Goodbye to All That

The thing about farewells is they’re much more pleasant when you know where you’re going next. But when, like a lumbering drunk, you break the furniture on the way out and step into the void of what’s next, it’s hard to relish the sweetness of goodbye. The Sahara is gone, the building is staying up, and not even the owner of the place, Sam Nazarian, can honestly tell you what for. In the phantom fever-vision future (where certain things, like local stadiums, forever reside), the Sahara site is home to a slick SLS Hotel that simultaneously embraces what Nazarian calls “the new Vegas” (whatever that is) and the classic Vegas of the Sahara’s heyday, which ended about 45 years ago. In reality, though, the old hotel will remain for some time what it’s been for the last several years—a cicada husk with a monorail stop.

The week was full of such strides from an anxious present to a shrouded future. The great Jerry Lewis surrendered his spot behind the mic at the annual Muscular Dystrophy Association Telethon, leaving a fading Vegas tradition even further diminished. UNLV’s graduation on May 14 was an invitation for both the university and its erstwhile students to wonder whether Nevada can bear the burden of their continued presence. Meanwhile, a Senate ethics probe forced John Ensign to continue his endless farewell media tour of the stations of the upside-down cross, proving that there really is payback for neglecting at least 20 percent of the Ten Commandments.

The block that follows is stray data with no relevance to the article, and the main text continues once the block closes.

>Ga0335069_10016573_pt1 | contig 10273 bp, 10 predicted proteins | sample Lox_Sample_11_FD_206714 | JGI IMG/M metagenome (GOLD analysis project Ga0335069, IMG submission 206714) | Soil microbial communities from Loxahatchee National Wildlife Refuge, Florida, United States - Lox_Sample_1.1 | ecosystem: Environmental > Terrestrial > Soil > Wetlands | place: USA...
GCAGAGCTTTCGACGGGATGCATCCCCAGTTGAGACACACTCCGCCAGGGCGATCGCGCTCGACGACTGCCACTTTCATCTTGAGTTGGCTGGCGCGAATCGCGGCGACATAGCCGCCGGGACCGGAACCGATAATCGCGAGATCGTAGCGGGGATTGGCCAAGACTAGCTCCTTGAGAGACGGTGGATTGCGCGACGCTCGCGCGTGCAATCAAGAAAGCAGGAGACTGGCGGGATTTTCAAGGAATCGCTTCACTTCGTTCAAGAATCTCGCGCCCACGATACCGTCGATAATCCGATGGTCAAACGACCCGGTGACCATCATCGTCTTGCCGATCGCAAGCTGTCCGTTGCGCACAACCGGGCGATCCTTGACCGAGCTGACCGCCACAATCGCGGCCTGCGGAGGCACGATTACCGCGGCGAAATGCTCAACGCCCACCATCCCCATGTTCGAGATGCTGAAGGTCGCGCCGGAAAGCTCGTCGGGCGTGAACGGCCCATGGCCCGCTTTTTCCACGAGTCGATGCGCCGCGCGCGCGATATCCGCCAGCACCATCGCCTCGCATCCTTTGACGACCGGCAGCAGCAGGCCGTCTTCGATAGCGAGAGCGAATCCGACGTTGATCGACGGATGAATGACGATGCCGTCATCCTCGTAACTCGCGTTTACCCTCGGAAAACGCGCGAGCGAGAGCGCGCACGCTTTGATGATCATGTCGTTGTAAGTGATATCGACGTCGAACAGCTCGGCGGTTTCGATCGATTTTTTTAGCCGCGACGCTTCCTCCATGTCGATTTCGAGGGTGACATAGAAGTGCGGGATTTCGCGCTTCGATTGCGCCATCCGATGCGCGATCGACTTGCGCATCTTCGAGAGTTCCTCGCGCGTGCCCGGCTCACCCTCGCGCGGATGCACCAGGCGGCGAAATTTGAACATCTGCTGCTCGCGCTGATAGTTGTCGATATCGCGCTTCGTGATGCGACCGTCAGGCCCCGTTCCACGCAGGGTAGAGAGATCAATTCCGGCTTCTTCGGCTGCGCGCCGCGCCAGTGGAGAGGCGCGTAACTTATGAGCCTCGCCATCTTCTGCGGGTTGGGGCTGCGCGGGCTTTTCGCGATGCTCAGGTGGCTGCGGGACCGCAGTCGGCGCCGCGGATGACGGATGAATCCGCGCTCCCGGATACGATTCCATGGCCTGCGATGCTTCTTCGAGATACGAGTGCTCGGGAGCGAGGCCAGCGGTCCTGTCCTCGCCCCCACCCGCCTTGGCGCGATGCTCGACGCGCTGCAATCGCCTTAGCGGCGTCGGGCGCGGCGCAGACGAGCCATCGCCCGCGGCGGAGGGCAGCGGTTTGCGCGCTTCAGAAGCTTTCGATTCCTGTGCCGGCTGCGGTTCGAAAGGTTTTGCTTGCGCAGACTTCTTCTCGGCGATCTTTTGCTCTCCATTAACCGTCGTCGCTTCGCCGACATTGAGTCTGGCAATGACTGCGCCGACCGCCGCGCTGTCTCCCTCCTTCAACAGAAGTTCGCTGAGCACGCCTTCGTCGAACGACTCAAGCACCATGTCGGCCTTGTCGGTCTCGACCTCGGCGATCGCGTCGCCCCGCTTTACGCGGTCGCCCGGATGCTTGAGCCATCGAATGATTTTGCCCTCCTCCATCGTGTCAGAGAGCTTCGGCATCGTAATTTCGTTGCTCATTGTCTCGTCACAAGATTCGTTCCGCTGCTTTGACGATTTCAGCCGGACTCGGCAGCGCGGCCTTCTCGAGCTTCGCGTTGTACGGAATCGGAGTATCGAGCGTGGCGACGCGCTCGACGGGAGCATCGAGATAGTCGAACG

In the May 15 issue of the Las Vegas Review-Journal, another farewell was issued with well-aimed venom by an elementary school teacher named Justin Brecht. Three weeks after being named teacher of the year at Mendoza Elementary, Brecht found out he was being laid off, and he used the occasion to fling a poison dart at a tenure system that sends newer teachers packing because, well, they’re new. Elsewhere in the paper, though, tenured teachers argue cogently for the need for a sense of stability in a profession that’s never been big on remuneration. (And then there’s the question of whether the acuteness of student bubble-filling skills is any better than seniority as a way to decide a teacher’s continued employment.) The real issue is that in a state ranked dead last nationally in quality of education and No. 48 in funding, we really can’t afford to send good teachers packing, whether they’re young or old.

But sometimes when a person says farewell, he really does want you to fare well: Timothy O’Grady—a UNLV visiting professor of creative writing and one of the finest novelists to reside in Vegas—is doing the only practical thing and decamping for a small town in Poland. But the morning of his departure, he picked up the phone, called a reporter, and for 20 minutes described his dream for the future of literary Las Vegas. Then he had to rush off to the airport, leaving behind a fond vision and a fine example. The rest is up to us. Stay tuned.

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